2. High achievers – students and faculty – are particularly sensitive to
3. Rankings influence decision-making, and incentivize behaviour with
positive and perverse effects,
4. HE are focusing resources on fields and activities that will positively
affect position, status and reputation.
Legacy of Rankings
Rankings = metaphor for competition and driver of HE reform
Using rankings to inform policy and restructure HE system
As a ‘market mechanism’ to drive difference,
To concentrate resources in ‘Centres of Excellence’.
Linking indicators to resource allocation and accreditation
Shift from input outcome/output impact,
Will intensify as economies/financial situation tightens.
Cross-national comparisons as indicator of HE
Indicator of Global Competitiveness?
Top 100 Times QS SJT Ranking
2007 2008 2007 2008
US 37 37 53 54
Europe 35 36 35 34
Australia/New Zealand 9 8 2 3
Asia Pacific (incl. Israel) 13 14 6 5
Canada 6 5 4 4
Latin America/Africa 0 0 0 0
Switzerland 1 3 3 3
UK 19 17 11 11
France 2 2 4 3
Germany 3 3 5 6
Japan 4 4 5 4
China (incl. HK) 5 5 0 0
Ireland 1 1 0 0
Sweden 1 2 4 4
Russia 0 0 1 1
Can we afford that ‘reputation race’?
Rankings inflate academic ‘arms race’ locking institutions and
governments into continual ‘quest for ever increasing resources’
‘World-class University’ estimated to cost min. $1b-$1.5b-a-
year operation + $500m for medical school (Usher 2006; Sadlak & Liu
This would require min. 600% increase for the largest Irish
HEI and diverting the entire HE budget to a single institution.
2 main policy regimes
1. Create greater vertical (reputational) differentiation [neo-liberal
model] (e.g. German, Japan, France):
‘Excellence initiatives’ to concentrate research in 10/30 world-class
‘To compete globally, the government will close down some
regional and private universities and direct money to the major
2. Create greater horizontal (mission) differentiation [social-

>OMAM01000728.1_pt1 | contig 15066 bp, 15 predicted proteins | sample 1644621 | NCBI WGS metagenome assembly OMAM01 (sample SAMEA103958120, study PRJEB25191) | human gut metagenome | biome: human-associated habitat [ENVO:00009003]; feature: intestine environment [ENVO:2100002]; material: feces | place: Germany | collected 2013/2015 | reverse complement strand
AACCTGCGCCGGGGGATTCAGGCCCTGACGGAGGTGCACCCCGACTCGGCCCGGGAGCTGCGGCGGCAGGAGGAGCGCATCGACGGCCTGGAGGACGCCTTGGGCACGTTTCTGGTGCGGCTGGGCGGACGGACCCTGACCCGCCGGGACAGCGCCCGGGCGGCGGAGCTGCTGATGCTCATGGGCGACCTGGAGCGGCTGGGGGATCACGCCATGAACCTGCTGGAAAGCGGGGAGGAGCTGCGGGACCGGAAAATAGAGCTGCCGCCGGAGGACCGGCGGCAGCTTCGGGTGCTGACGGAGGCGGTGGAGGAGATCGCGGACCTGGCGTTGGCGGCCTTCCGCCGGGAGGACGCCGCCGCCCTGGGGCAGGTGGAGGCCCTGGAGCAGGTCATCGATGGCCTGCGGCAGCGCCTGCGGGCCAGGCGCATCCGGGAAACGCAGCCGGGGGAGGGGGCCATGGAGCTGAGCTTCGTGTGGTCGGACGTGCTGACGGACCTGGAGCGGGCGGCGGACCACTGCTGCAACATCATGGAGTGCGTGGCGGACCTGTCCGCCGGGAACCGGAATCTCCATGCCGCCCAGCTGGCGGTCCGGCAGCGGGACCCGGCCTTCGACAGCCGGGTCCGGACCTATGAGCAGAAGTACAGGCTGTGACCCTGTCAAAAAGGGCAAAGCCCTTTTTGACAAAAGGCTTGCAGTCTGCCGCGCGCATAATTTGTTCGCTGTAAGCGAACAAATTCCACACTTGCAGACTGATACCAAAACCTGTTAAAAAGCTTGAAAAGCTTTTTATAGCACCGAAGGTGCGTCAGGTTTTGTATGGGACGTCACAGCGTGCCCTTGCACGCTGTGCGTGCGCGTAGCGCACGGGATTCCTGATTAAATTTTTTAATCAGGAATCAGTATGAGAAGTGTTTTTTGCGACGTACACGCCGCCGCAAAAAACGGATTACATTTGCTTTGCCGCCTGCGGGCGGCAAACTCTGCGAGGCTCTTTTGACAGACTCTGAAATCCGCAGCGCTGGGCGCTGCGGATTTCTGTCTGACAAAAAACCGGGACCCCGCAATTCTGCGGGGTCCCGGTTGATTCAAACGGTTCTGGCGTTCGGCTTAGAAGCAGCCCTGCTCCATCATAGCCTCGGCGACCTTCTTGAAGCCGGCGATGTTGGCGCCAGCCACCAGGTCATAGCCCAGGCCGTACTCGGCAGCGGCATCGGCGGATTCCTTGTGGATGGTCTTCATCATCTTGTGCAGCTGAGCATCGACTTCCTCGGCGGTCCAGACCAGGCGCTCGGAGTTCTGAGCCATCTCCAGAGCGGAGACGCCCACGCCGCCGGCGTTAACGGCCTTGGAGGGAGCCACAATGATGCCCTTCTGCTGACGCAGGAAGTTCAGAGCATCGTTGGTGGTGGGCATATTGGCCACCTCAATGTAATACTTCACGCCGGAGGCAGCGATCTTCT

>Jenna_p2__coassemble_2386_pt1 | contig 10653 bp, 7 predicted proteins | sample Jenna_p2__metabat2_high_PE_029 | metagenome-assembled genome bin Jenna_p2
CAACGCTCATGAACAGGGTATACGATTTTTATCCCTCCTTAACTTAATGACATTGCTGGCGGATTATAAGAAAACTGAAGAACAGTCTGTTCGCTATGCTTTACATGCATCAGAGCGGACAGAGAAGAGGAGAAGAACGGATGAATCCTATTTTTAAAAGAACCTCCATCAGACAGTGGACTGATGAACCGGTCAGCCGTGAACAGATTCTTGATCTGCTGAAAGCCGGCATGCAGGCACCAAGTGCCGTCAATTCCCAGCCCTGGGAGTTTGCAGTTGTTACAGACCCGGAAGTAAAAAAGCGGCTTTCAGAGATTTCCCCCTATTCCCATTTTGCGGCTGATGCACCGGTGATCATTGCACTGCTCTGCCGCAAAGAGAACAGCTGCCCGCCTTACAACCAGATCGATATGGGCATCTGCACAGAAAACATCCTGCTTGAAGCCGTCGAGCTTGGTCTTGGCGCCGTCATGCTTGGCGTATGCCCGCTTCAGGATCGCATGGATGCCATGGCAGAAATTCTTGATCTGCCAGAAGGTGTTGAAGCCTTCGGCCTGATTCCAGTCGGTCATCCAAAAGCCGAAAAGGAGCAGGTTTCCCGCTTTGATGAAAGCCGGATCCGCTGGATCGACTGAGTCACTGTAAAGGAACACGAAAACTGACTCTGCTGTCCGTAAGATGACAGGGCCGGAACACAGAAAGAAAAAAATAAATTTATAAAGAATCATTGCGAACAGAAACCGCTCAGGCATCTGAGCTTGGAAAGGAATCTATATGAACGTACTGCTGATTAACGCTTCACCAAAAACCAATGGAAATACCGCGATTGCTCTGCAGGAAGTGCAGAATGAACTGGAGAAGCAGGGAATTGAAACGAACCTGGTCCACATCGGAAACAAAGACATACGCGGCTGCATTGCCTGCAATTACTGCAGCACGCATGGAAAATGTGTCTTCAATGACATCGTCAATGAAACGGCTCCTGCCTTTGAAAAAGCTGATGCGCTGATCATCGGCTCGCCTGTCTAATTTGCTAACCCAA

democratic] (e.g. Australia, Norway):
‘Create diverse set of high performing, globally-focused HEIs’
‘Move towards self-declaration of mission, setting own metrics and
a corresponding funding model’
Link ‘compacts’ to mission and performance
Responding to Global Rankings
OECD AHELO Project,
EU Expert Group: Assessment of University-Based Research,
Declaration on Ranking of European Higher Education
EU Tender for a European Ranking of HE.
National Research Platform & National Research Data Project,
IOTI: developing standardised for data reporting,
HERG – SSTI Indicators Project,
Foresight AHSS – Metrics,
Increasing attention to evaluation of research outcomes.
HE judged increasingly in both national and global context.
National boundaries declining in significance –
‘National pre-eminence is no longer enough’,
Worldwide comparisons more significant in the future,
Implications even for ‘elite’ HEIs which may have been
dominant within national boundaries,
Development of ‘single world market’ (Marginson, 2006) .
Growing importance of global HE networks – lessons/benefits of
research teams translated to regions,
Lisbon Agreement/EHEA and ERA,
ASEAN common higher education space
Diversity of Missions
Trend of simple to complex knowledge and shift from Mode 1
to Mode 2 corresponds with blurring boundaries between
vocational and classical HE.
Top-down regulation defining mission difference no longer
capable of meeting geo-political competitive demands for RDI.
Renewed attention on valuing diversity and cohesiveness of HE
Greater horizontal differentiation according to mission, e.g.
civic, technological, classical, specialist:
Research intensity replaced by research/field specialisation,
Basic vs. applied replaced with applied and almost applied (LERU,
Global Cities and Higher Education
As the distribution of economic activity has gone global, cities
now compete on global terrain (Florida, 2008)
Depend on specialised clusters of HE and research
institutes that interact with creative enterprise, exchanging
ideas and personnel (OECD, 2006),
Have HEIs that either already have, or are growing, an
international reputation and have close relationships with
businesses based on the particular specialism of the
institution (Hutton, 2006),
Because most OECD countries face talent shortages,